Only then do I seriously start letting them canter independently. The last couple of strides initially, then just leading for the transition and first couple of strides. Then just running alongside. And without realising, they’re off!

I think the reason I find it so nerve wracking is that it’s so easy to get carried away and move through the stages too quickly, not allowing the foundations to set fully. Plus, kids bounce out the saddle so much in canter I’m always holding my breath hoping that the homing device is fully functional!

On The Lead Rein

From which side should you lead a child riding a pony?

The traditionalist in me says from the near side, and that’s always the side we led from when helping out at the local riding school as teenagers. In the showing world lead rein ponies are led from the near side.

Ultimately, a pony needs to be happy being led from either side, as it is correct to lead from the off side on a road, and a child may need more assistance on one side than the other. Perhaps a leg which draws up so they tend to lose that stirrup more.

Equally, the leader needs to be proficient at leading from both sides; there’s definitely some skill in running slightly sideways with one hand on the lead rope and the other on the rider’s leg!

When you turn a horse around, you turn them away from you to avoid being stood on, so for me it is logical to lead on the outside of the pony. That is, from the near side on the right rein, and off side on the left. Particularly when cantering as you’re sprinting and want to minimise the risk of legs entangling.

This all means that there is a degree of leading from both sides. But I have to say that my bug bear is when leaders switch sides on every change of rein, interfering with the rider’s steering or the pony’s balance. I cringe every time I see a leader run quicker than the pony, go round the head, and resume leading from the new side. It’s distracting to the observer and distracting to the pony and child. Often you seem them actually move off their flight path as the leader darts about.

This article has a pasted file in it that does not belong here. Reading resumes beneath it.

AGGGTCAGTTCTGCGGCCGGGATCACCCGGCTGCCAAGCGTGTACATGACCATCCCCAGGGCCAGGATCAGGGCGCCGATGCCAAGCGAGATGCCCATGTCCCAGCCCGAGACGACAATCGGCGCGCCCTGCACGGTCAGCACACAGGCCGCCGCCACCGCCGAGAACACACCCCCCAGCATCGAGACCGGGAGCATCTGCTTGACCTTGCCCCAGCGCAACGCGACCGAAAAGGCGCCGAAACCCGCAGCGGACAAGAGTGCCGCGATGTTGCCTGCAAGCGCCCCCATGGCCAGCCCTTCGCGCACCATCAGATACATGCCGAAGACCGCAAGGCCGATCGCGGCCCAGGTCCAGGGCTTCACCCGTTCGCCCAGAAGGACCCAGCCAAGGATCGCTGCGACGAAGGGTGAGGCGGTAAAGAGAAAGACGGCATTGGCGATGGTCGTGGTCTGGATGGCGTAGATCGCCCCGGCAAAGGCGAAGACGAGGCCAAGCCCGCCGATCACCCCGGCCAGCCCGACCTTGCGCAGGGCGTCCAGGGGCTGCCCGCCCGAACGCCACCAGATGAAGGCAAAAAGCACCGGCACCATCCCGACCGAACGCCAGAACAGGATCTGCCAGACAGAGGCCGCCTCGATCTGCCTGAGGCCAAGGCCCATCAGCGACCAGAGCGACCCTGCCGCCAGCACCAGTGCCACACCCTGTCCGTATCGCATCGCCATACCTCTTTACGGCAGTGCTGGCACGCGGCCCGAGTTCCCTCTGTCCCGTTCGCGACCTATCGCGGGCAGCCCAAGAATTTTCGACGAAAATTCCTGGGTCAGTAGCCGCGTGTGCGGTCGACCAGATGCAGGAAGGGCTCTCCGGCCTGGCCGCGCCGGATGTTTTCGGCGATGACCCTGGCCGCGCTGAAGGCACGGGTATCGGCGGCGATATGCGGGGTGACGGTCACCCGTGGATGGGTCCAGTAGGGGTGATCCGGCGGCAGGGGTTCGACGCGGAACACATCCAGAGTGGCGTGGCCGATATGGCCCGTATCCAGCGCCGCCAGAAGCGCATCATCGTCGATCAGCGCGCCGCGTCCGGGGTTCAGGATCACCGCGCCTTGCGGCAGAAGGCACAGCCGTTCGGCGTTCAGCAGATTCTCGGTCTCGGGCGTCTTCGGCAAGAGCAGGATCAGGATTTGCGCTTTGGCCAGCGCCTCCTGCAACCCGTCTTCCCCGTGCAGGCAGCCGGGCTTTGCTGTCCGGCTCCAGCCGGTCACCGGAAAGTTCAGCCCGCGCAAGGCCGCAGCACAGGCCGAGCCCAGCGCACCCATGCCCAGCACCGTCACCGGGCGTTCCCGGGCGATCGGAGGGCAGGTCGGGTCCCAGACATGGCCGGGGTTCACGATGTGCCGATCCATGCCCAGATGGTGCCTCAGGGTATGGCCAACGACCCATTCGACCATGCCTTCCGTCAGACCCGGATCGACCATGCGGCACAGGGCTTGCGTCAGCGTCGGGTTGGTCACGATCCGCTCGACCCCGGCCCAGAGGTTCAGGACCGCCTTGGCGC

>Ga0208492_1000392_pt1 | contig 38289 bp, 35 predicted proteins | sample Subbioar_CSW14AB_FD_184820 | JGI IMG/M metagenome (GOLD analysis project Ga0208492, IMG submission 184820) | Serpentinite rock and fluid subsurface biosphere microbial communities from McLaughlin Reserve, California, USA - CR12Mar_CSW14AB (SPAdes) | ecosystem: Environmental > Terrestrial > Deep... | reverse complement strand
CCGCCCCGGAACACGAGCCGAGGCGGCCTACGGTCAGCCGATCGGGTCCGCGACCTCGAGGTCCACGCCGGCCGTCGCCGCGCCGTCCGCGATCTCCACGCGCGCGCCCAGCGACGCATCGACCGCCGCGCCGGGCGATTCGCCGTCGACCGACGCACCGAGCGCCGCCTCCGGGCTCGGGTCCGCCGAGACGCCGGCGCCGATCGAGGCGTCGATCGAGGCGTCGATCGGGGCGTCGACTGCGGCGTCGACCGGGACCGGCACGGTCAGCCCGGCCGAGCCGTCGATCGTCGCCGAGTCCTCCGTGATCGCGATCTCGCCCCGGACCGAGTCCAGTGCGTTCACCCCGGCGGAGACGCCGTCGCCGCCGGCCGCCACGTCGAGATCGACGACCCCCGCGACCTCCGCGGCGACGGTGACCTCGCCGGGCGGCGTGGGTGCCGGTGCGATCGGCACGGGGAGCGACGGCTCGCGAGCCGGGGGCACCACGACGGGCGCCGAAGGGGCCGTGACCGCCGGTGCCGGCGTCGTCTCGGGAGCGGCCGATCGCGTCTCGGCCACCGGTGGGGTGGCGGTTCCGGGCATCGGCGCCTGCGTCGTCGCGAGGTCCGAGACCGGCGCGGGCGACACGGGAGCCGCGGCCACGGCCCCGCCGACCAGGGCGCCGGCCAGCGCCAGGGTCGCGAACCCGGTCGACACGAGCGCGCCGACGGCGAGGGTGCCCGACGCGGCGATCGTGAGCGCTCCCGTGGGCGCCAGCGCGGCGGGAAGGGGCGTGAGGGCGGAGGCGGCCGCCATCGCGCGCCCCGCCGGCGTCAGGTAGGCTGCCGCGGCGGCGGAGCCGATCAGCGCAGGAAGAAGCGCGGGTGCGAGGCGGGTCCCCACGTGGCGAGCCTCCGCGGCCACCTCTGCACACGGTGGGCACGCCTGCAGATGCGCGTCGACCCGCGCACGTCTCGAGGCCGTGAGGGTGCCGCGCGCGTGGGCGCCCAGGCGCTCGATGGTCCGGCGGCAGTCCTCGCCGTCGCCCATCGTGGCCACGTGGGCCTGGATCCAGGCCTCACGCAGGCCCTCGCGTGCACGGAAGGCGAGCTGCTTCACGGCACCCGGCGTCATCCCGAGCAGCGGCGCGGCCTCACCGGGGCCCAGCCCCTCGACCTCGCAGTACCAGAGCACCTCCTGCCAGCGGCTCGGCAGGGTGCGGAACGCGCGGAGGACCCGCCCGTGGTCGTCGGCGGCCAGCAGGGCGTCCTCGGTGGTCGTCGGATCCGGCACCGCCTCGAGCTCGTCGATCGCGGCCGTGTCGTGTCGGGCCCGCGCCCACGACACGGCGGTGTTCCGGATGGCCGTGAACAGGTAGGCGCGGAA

When leading a pony and beginner child the purpose is to be totally in control initially, and then reduce your influence over the pony as the rider develops their skill set. So initially a leader needs to direct every stride, but they should become more laissez-faire as the rider starts to be able to steer, start and stop independently. But it’s at this point where the leader switching sides can cause the most disruption because the rider’s aids are quite fragile and their concentration at it’s highest. They’re also learning the cause and effect – how much rein is needed to turn or how much leg is needed to go at that speed – so a leader walking in front of the pony affects this learning process.

Personally, I prefer to predominantly lead from the near side, so don’t switch sides at each change of rein. If I needed to switch sides, I’d wait until we were walking or halting. However, I always lead on the outside when cantering because I feel safer and less likely to get knocked by a stray leg.

I’m by no means correct, and I’m interested to know what experienced leaders tend to do. Especially as I’ve got a couple of years of lead rein coming up! But my observations from teaching are that it is best to pick one side and stick to it as much as possible so as not to distract the young jockey from their work.